As the Covid-19 coronavirus pandemic has grown, televangelists and so-called prophets have exploited the tragic health situation with false prophecies and fundraising appeals. The Apostle Paul urges believers to test prophecies in 1 Thessalonians 5:20-21. Let’s take a look at some of them. Continue reading “Coronavirus + Televangelists = Deadly Mix”
In 2012, Carra Crouch, the granddaughter of Trinity Broadcasting Network (TBN) founders Paul and Jan Crouch, sued the network for covering up her rape. When she was 13 years old, Carra was raped by a TBN employee. Her grandmother decided not to file criminal charges.
Recently, TBN decided not to file an appeal with the United States Supreme Court, bringing the litigation to an end (finally!!). Carra’s victory in the California Courts of Appeal will stand. Since 2012 TBN has spent millions of dollars on litigation. The network sued Carra’s sister Brittany more than 20 times.
TV producers, radio broadcasters, filmmakers, and journalists are flocking to the National Religious Broadcasters (NRB) convention in Nashville for the biggest annual networking event showcasing Christian media professionals.
Attendees can choose from a plethora of workshops and speakers addressing topics ranging from first amendment issues to religious persecution and from marketing to production. Unfortunately, they will NOT hear about two topics the NRB should address:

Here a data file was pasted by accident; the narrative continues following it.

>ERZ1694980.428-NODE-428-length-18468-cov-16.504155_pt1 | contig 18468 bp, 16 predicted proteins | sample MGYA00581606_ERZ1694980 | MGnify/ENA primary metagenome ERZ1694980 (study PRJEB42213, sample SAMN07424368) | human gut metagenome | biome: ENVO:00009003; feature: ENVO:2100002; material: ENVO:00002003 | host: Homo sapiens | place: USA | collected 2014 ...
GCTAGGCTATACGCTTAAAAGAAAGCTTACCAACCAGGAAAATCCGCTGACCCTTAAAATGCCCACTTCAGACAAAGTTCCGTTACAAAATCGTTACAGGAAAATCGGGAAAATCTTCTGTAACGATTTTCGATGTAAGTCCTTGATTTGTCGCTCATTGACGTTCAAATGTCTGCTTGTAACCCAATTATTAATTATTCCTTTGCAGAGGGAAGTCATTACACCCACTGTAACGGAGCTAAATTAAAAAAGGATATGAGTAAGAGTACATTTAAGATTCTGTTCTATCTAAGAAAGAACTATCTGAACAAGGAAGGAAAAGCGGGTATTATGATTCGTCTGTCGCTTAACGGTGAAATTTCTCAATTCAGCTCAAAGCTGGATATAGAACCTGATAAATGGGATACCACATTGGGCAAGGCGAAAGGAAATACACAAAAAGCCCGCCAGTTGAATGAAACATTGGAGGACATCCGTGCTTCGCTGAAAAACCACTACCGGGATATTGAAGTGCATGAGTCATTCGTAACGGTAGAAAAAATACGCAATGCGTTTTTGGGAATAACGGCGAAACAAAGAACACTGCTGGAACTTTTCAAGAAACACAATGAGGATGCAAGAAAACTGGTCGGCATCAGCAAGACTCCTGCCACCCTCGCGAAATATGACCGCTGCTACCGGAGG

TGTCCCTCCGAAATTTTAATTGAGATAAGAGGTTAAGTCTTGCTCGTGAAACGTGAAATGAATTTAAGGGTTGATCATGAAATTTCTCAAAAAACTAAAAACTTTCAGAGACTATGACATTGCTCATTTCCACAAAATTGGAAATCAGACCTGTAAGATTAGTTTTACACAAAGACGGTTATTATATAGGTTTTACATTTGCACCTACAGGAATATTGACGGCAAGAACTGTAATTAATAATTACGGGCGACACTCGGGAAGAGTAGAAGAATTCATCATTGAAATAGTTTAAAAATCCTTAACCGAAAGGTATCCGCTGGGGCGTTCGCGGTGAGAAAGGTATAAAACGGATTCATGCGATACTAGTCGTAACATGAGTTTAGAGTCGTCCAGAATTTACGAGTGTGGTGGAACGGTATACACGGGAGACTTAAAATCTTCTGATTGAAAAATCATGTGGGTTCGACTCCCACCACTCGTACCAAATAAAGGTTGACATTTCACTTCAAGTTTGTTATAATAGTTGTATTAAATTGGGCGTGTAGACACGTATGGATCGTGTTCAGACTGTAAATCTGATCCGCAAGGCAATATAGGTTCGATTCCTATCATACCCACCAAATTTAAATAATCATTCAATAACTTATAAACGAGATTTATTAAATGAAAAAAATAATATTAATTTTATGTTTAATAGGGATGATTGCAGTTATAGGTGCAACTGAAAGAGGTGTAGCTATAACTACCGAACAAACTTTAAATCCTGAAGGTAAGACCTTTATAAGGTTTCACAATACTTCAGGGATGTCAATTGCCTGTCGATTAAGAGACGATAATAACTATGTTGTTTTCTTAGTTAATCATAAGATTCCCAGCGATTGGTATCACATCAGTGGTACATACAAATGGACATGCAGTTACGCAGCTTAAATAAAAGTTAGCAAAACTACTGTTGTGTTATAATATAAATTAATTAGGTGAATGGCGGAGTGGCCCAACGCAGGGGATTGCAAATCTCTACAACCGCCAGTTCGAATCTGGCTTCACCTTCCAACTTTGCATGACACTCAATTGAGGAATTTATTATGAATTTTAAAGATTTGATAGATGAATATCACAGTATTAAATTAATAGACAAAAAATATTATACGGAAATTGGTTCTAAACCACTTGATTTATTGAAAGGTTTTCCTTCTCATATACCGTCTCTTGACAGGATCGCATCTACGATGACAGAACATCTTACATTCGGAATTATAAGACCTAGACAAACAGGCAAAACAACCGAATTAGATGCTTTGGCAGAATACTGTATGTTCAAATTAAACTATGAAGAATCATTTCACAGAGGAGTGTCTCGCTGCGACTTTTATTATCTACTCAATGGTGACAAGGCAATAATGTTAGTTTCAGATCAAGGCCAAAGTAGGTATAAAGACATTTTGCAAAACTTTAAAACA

A growing number of broadcast ministries are rejecting financial transparency. The Billy Graham Evangelistic Association, Grace to You and Ravi Zacharias International Ministries have stopped filing the Form 990 which discloses the pay of its top executives and provides a breakdown of other expenses.
There are an astonishing number of wolves in religious broadcasting, preachers taking advantage of their congregations and viewers for financial gain.
Count Victor Lustig is one of the world’s most extraordinary conmen. Smithsonian Magazine reports, “He used 47 aliases and carried dozens of fake passports. He created a web of lies so thick that even today his true identity remains shrouded in mystery.”
In corporate filings and during trips some televangelists have also used aliases and misspelled names to hide their identity.
Trinity Foundation has become alarmed by the long-term trend of televangelists weaponizing the courts to attack whistleblowers and media. Previously, Trinity Broadcasting Network sued Brittany Crouch Davidson more than 20 times. In a four-year period TBN spent $20 million on legal fees. Trinity Foundation considers this litigation to be poor stewardship of donor funds.
Not surprising to us, executives at The Inspiration Networks and American Center for Law & Justice dominate the top of the list. The Inspiration Networks’ flagship TV channel INSP was previously Jim Bakker’s PTL Channel.
At least 16 ministry executives are compensated $300 per hour.
Excessive compensation is protected by an easily exploited loophole: By using “independent” compensation consultants recommending large salaries and then ministry officers recusing themselves from voting on the recommendations, non-profit religious organizations can legally pay large salaries.